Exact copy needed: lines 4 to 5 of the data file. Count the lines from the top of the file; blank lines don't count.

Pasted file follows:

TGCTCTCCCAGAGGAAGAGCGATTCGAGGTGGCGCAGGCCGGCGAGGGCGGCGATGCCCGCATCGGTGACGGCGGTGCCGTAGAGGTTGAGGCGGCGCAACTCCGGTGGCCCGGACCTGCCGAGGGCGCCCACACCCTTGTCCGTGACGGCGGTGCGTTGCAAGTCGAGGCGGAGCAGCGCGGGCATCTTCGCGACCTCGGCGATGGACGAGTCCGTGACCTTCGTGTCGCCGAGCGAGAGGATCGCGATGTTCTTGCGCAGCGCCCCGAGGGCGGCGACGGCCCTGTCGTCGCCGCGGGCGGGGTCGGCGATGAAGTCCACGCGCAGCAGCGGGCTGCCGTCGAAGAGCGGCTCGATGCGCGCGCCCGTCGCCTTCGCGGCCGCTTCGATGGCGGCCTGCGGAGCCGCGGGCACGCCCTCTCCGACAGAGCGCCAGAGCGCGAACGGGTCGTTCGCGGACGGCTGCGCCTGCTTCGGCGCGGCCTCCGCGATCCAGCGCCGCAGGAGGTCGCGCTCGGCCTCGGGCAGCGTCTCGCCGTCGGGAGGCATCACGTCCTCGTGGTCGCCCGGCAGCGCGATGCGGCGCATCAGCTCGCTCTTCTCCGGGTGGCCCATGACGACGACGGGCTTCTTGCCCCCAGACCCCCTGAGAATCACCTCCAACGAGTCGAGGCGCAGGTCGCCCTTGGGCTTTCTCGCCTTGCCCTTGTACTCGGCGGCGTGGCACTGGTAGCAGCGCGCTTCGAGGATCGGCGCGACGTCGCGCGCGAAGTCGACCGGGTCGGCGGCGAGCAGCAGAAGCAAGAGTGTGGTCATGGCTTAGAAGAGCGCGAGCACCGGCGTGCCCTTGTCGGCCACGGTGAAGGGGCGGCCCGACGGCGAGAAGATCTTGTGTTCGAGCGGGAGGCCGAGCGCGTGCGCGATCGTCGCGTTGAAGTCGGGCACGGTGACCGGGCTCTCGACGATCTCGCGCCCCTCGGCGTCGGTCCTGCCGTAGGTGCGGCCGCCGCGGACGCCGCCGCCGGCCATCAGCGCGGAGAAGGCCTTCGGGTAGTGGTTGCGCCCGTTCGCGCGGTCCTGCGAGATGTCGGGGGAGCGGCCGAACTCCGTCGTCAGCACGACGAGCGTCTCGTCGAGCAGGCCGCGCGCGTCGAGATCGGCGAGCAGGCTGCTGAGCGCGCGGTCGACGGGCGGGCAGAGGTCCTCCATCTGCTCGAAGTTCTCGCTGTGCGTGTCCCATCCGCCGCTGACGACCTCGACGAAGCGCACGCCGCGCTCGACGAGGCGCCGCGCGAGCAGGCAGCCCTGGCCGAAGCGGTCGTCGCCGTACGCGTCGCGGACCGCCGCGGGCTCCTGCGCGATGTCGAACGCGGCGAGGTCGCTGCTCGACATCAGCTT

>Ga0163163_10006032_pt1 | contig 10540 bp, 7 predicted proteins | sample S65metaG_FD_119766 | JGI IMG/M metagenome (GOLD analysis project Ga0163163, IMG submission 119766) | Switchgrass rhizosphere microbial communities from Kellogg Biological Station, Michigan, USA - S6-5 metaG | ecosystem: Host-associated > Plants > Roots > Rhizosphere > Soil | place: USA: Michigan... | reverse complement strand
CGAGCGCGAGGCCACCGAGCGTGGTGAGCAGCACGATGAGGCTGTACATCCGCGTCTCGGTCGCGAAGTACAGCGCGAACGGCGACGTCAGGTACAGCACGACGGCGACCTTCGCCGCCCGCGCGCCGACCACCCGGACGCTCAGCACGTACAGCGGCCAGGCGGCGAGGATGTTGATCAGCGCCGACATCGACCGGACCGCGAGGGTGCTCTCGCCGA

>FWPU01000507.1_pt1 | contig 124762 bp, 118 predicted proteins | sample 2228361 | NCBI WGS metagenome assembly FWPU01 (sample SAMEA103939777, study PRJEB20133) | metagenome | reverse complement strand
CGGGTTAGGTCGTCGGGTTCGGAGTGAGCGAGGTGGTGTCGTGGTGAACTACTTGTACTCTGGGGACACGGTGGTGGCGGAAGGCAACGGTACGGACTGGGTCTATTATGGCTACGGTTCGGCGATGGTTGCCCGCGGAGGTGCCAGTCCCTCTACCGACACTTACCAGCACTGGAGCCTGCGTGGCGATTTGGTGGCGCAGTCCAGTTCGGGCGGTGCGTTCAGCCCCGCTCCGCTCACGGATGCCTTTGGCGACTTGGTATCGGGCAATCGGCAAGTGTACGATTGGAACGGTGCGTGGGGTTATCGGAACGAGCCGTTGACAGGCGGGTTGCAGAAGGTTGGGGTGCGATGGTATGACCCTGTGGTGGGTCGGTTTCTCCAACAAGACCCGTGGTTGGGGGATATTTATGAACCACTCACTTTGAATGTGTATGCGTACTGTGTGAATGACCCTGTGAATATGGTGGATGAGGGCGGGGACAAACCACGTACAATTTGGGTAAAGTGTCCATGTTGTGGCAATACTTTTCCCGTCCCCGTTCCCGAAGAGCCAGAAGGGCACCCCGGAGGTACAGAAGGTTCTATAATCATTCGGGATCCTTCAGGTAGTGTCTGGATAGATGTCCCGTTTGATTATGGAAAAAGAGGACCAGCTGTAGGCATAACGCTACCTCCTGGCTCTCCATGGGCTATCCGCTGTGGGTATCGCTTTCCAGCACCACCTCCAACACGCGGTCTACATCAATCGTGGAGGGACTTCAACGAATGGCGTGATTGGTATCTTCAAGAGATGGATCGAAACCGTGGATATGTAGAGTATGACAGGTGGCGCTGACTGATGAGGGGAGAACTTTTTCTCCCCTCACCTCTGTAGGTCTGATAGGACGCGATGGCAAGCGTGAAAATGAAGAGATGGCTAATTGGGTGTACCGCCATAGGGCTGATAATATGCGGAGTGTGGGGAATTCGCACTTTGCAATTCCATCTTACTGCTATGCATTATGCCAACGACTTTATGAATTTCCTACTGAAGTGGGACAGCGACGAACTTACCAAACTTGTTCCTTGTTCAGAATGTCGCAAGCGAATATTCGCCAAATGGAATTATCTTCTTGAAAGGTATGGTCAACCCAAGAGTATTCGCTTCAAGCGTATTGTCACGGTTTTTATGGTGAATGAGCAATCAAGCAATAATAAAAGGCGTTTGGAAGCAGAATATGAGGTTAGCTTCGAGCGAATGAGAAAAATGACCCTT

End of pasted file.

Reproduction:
>FWPU01000507.1_pt1 | contig 124762 bp, 118 predicted proteins | sample 2228361 | NCBI WGS metagenome assembly FWPU01 (sample SAMEA103939777, study PRJEB20133) | metagenome | reverse complement strand
CGGGTTAGGTCGTCGGGTTCGGAGTGAGCGAGGTGGTGTCGTGGTGAACTACTTGTACTCTGGGGACACGGTGGTGGCGGAAGGCAACGGTACGGACTGGGTCTATTATGGCTACGGTTCGGCGATGGTTGCCCGCGGAGGTGCCAGTCCCTCTACCGACACTTACCAGCACTGGAGCCTGCGTGGCGATTTGGTGGCGCAGTCCAGTTCGGGCGGTGCGTTCAGCCCCGCTCCGCTCACGGATGCCTTTGGCGACTTGGTATCGGGCAATCGGCAAGTGTACGATTGGAACGGTGCGTGGGGTTATCGGAACGAGCCGTTGACAGGCGGGTTGCAGAAGGTTGGGGTGCGATGGTATGACCCTGTGGTGGGTCGGTTTCTCCAACAAGACCCGTGGTTGGGGGATATTTATGAACCACTCACTTTGAATGTGTATGCGTACTGTGTGAATGACCCTGTGAATATGGTGGATGAGGGCGGGGACAAACCACGTACAATTTGGGTAAAGTGTCCATGTTGTGGCAATACTTTTCCCGTCCCCGTTCCCGAAGAGCCAGAAGGGCACCCCGGAGGTACAGAAGGTTCTATAATCATTCGGGATCCTTCAGGTAGTGTCTGGATAGATGTCCCGTTTGATTATGGAAAAAGAGGACCAGCTGTAGGCATAACGCTACCTCCTGGCTCTCCATGGGCTATCCGCTGTGGGTATCGCTTTCCAGCACCACCTCCAACACGCGGTCTACATCAATCGTGGAGGGACTTCAACGAATGGCGTGATTGGTATCTTCAAGAGATGGATCGAAACCGTGGATATGTAGAGTATGACAGGTGGCGCTGACTGATGAGGGGAGAACTTTTTCTCCCCTCACCTCTGTAGGTCTGATAGGACGCGATGGCAAGCGTGAAAATGAAGAGATGGCTAATTGGGTGTACCGCCATAGGGCTGATAATATGCGGAGTGTGGGGAATTCGCACTTTGCAATTCCATCTTACTGCTATGCATTATGCCAACGACTTTATGAATTTCCTACTGAAGTGGGACAGCGACGAACTTACCAAACTTGTTCCTTGTTCAGAATGTCGCAAGCGAATATTCGCCAAATGGAATTATCTTCTTGAAAGGTATGGTCAACCCAAGAGTATTCGCTTCAAGCGTATTGTCACGGTTTTTATGGTGAATGAGCAATCAAGCAATAATAAAAGGCGTTTGGAAGCAGAATATGAGGTTAGCTTCGAGCGAATGAGAAAAATGACCCTT